Carbon monoxide poisoning
Carbon monoxide poisoning

Carbon Monoxide Poisoning : Causes, Clinical Features, Complication, Prevention & Management

Carbon monoxide poisoning may occur as a result of industrial or household incidents or attempted suicide. Carbon monoxide is also known as silent killer as it is colourless, odourless, tasteless and it has no sound. No one can tell when they are inhaling it but can be very dangerous to health.  It is implicated in more deaths than any other toxin except alcohol. Carbon monoxide exerts its toxic effect by binding to circulating haemoglobin and thereby reducing the oxygen carrying capacity of the blood. Haemoglobin absorbs carbon monoxide 200 times more readily than it absorbs oxygen. Carbon monoxide-bound haemoglobin, called carboxyhaemoglobin, does not transport oxygen. The cause of carbon monoxide toxicity is simply due to breathing in carbon monoxide.


  • Some of the causes of CO poisoning are household and kitchen appliances like gas fires, heating system, water heater, cookers and open fire which uses gas, oil and firewood may be the possible cause of CO gas so make sure to limit the uses of it.
  • Long term smokers may develop the risk of CO poisoning as smoking cigarettes causes blood levels of CO to elevate.
  • Blocked chimneys and not enough ventilation system in house can stop CO from escaping.

Clinical features

  • Because the central nervous system  (CNS) has a critical need for oxygen, CNS symptoms predominate with carbon monoxide toxicity.
  • A person poisoned may appear intoxicated  (from cerebral hypoxia).
  • Other signs and symptoms include headache, muscular weakness, palpitations, dizziness and confusion which can gradually or rapidly progress to coma
  • Skin colour, which can range from pink or cherry red to cyanotic(bluish discolour) and pale is not reliable sign.
  • Pulse oximetry or saturation is also not valid because the haemoglobin is well saturated. It is saturated with oxygen, but the pulse oximeter indicates only if the haemoglobin is saturated; in this case it is saturated carbon monoxide rather than with oxygen.
  • The signs are flu-like symptoms such as headache, vomiting,  nausea and visual disturbance
  • Other symptoms are abdominal disturbances, chest pain, difficulty in breathing and sometimes seizures may appear due to the possible damage to CNS.
  • Long term exposure to CO gas can cause some serious problems such as heart problems and serious brain damage.

Complications : The complication can be serious and long term.

  • Brain damage
  • Has been linked with the symptoms of Parkinson’s disease  which include stiffness, slow movements and shaking.
  • Heart damage includes coronary heart disease.


  • Awareness regarding the CO poisoning
  • Limit the use of home appliances and keep in good working condition and make sure to have them serviced regularly.
  • Do not overuse the gas, heating appliances, grill and barbecue indoors.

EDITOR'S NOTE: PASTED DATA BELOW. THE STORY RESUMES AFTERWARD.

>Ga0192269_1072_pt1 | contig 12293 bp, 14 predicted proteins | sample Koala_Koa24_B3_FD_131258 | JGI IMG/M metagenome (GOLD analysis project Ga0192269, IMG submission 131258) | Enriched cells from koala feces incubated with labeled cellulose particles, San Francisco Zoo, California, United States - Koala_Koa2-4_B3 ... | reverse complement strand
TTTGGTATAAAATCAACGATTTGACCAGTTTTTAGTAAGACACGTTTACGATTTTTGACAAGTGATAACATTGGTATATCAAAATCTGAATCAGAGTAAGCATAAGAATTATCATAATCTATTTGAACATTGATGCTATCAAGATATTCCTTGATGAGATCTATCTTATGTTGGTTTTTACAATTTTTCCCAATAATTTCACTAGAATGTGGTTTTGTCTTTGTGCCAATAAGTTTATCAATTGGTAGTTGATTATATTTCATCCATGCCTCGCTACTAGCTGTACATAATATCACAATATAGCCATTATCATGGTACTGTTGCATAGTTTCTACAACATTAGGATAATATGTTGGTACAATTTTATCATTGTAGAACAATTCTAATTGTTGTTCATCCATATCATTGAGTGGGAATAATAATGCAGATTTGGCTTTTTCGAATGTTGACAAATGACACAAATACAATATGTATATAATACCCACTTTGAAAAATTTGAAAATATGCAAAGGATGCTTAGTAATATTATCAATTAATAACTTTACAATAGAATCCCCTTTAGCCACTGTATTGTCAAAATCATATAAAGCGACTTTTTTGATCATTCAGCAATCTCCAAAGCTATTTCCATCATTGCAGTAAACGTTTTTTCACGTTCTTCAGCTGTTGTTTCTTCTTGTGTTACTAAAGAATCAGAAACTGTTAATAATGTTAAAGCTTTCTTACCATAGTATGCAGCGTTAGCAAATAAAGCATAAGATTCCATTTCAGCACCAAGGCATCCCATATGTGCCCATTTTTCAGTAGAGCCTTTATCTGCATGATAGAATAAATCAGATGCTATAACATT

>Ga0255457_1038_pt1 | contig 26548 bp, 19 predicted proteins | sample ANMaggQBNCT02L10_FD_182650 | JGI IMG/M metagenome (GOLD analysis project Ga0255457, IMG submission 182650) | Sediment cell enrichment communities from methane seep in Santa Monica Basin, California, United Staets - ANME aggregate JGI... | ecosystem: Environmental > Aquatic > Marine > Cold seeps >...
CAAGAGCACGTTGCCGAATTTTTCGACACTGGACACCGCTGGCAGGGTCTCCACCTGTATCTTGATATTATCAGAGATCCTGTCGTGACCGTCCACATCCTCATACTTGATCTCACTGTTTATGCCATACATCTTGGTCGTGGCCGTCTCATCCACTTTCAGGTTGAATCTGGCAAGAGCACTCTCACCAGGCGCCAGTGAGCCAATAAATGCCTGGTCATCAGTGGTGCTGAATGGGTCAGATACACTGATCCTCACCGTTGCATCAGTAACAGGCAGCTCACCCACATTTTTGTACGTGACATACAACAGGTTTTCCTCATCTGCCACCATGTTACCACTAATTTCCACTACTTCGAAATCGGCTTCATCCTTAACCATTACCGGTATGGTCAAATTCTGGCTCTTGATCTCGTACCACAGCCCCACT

• All the rooms must be well ventilated.
  • Service exhaust pipe in owning automobiles once a year.
  • Use of mask while outdoors if its too polluted.
  • General health check up may be helpful in recognising CO poisoning in early stage.
  • Make sure to install CO alarm or detectors.
  • Less smoking cigarettes


Exposure to carbon monoxide  requires immediate treatment. Goals of management are to reverse cerebral and myocardial hypoxia and to hasten elimination of carbon monoxide.  Whenever a person inhales a poison, the following general measures to apply. It can also be the first aid to provide.

  • Carry the person to fresh air immediately  open all the doors and windows simply to ventilate
  • Loosen all tight clothing.
  • Initiate cardiopulmonary resuscitation if needed; administer 100% oxygen (in medical facility)
  • Prevent chilling; wrap the person in blankets.
  • Keep person quiet and calm as much as possible
  • Do not give alcohol in any form or permit the person to smoke.

In addition, for the person with carbon monoxide poisoning, carboxyhaemoglobin levels are analysed on arrival at emergency department and before treatment with oxygen if possible. 100% oxygen is administered at the atmospheric or preferably hyperbaric pressures to reverse hypoxia and accelerate the elimination of carbon monoxide. Oxygen is administered until the carboxyhaemoglobin level is less than 5%. The person is monitored continuously.  Psychoses, spastic paralysis, ataxia, visual disturbance and deterioration of the mental status and behaviour may persist after resuscitation and may be symptoms of permanent brain damage.

When unintentional carbon monoxide poisoning occurs, the health department should be contacted so that the dwelling or building in question can be inspected. A psychiatric consultation is warranted if poisoning was determined to be a attempted suicide.


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